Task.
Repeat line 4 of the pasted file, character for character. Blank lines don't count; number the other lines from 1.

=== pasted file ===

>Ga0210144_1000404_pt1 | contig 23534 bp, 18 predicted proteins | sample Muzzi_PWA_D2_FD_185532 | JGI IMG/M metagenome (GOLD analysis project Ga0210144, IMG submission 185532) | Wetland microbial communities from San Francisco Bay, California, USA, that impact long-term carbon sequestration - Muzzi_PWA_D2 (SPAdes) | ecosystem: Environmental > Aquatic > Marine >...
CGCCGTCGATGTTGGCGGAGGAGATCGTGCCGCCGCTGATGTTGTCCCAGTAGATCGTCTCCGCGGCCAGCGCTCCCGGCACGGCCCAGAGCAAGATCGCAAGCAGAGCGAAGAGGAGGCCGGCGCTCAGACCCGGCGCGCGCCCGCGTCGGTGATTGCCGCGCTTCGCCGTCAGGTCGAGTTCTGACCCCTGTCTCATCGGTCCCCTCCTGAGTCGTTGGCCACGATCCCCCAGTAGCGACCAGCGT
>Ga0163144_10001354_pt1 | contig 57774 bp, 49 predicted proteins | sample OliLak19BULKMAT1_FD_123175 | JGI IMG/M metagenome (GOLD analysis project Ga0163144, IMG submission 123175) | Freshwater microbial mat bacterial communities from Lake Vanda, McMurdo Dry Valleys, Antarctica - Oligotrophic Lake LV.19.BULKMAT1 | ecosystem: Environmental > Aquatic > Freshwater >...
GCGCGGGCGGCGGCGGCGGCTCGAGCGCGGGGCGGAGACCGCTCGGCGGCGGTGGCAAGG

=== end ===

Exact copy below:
GCGCGGGCGGCGGCGGCGGCTCGAGCGCGGGGCGGAGACCGCTCGGCGGCGGTGGCAAGG